Peel Ports has boosted its Liverpool-Manchester barge service and port infrastructure at Irlam Container Terminal with a new coaster vessel and mobile crane.
The arrival of the 160 TEU vessel Monica and a 40 tonne Liebherr mobile crane follows strong growth in Peel Ports' barge service operating between Port of Liverpool and Manchester via the Manchester Ship Canal.
The service has grown from handling 3,000 containers in 2009 to an expected 15,000 this year – a five-fold increase.
The "Monica" will be deployed on the existing thrice-weekly service between Liverpool and Irlam Container Terminal, on the outskirts of Manchester. Additionally, the vessel will enable the service to call more regularly at Ellesmere Port, which was added as a new destination to the service earlier this year.
The new Liebherr crane, complete with two spreader frames, arrived from Austria and was assembled at Irlam Container Terminal.
Stephen Carr, head of business development for Peel Ports Mersey, said: "The spectacular growth in demand for the barge service over the last two years has enabled us to invest in this next level of capability.
"Whilst the existing barge has served us well, the capability and flexibility offered by the new vessel and crane will enable us to better meet the growing demands of retailers, fast moving consumer goods and industrial goods manufacturers and shipping lines alike.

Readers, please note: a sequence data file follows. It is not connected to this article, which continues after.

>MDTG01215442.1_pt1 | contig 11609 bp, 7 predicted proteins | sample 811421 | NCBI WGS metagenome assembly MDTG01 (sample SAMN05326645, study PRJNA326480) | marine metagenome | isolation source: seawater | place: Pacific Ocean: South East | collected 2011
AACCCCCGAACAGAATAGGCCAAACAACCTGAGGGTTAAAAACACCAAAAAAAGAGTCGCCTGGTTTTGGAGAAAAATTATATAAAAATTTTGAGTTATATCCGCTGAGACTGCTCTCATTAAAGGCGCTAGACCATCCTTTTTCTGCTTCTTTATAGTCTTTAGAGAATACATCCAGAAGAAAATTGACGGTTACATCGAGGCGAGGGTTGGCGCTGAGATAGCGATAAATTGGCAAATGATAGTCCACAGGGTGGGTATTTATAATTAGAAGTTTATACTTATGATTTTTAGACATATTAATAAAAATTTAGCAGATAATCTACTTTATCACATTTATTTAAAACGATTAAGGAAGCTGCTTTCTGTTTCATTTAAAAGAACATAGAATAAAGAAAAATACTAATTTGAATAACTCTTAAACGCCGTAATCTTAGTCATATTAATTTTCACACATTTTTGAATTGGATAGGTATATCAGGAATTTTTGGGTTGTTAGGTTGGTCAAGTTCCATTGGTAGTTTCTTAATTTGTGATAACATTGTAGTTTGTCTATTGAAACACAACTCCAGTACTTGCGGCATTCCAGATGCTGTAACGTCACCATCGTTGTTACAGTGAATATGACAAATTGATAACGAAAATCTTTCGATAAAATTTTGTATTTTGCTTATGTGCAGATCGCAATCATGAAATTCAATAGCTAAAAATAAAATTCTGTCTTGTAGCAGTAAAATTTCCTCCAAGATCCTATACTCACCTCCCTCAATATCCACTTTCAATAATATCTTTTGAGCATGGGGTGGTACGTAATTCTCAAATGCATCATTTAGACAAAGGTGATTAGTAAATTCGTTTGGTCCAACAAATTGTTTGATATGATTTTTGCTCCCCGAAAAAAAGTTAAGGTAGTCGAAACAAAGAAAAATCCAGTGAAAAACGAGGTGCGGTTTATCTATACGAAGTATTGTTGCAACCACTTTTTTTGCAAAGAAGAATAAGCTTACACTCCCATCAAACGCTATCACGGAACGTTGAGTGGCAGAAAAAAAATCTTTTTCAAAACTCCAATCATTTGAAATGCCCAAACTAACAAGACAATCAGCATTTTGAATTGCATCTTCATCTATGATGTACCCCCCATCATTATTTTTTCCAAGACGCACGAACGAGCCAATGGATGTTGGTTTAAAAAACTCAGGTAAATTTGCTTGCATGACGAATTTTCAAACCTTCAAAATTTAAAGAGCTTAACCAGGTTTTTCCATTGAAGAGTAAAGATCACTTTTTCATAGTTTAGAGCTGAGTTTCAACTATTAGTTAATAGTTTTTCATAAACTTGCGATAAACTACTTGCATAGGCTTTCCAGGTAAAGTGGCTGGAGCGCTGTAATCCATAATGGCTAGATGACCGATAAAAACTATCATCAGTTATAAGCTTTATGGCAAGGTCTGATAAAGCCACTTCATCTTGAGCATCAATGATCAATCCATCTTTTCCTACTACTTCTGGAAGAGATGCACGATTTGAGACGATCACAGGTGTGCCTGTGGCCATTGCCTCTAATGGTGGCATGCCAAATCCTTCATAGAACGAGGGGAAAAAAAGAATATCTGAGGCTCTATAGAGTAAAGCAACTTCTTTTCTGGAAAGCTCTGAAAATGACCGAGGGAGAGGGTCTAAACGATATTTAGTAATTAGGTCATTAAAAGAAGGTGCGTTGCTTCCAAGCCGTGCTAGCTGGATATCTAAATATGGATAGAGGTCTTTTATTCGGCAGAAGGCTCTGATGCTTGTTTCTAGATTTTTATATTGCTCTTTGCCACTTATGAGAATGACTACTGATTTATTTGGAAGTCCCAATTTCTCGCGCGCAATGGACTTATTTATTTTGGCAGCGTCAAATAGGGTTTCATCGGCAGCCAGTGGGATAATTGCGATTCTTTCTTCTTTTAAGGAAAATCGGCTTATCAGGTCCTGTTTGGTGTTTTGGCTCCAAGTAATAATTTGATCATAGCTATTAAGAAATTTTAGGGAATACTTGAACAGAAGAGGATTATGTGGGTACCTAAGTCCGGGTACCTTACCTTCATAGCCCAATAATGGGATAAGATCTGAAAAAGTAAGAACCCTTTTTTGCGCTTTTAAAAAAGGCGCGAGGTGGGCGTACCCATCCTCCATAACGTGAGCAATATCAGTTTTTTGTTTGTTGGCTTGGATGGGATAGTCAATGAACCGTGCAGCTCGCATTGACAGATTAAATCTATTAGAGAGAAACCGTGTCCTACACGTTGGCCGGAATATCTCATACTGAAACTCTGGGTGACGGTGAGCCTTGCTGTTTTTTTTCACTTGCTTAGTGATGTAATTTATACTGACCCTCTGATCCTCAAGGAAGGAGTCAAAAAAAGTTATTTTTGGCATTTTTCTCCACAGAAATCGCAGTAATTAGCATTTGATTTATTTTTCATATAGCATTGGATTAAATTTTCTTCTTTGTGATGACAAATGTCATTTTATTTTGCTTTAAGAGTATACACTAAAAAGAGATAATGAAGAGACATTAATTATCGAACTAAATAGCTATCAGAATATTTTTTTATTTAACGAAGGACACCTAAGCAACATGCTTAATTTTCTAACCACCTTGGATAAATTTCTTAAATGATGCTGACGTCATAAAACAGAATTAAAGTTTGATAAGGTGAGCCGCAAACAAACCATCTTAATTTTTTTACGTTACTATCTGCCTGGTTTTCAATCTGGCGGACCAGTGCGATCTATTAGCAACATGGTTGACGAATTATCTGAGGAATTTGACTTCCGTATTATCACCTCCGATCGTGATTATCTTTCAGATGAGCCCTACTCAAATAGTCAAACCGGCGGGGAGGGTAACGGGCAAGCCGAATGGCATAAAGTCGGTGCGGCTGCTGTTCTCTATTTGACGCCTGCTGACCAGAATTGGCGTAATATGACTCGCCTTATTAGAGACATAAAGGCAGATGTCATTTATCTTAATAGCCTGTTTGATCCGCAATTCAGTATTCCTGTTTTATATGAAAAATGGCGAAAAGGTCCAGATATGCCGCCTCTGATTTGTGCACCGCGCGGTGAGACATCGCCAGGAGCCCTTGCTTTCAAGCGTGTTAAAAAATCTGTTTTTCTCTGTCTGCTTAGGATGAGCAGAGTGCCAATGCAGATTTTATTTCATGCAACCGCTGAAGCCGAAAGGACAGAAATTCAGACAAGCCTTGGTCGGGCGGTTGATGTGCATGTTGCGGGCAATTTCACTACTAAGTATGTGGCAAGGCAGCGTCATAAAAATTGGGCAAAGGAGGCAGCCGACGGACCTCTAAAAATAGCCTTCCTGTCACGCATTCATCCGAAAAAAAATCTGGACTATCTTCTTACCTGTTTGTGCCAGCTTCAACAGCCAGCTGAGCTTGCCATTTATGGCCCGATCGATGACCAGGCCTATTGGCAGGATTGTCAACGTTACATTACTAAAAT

"Over the last year, we have already invested in upgrading the terminal to International Ship and Port Facility Security standards and the terminal operating system that is linked to Liverpool via the Maritime Cargo Processing Destin8 community system allowing containers to be routed directly to Manchester. This new investment delivers the next phase of improvements in the quality of this service."
Currently 90% of deep sea containers arrive in the UK through ports in the South East whilst over 50% of demand is in the Northern half of the UK, resulting in additional strain on the UK's road and rail network. Last year Peel Ports published its draft Mersey Ports Master Plan, which highlighted its intention to invest in infrastructure that will enable much of this cargo to divert through the Port of Liverpool and to develop distribution centres along the banks of the Manchester Ship Canal.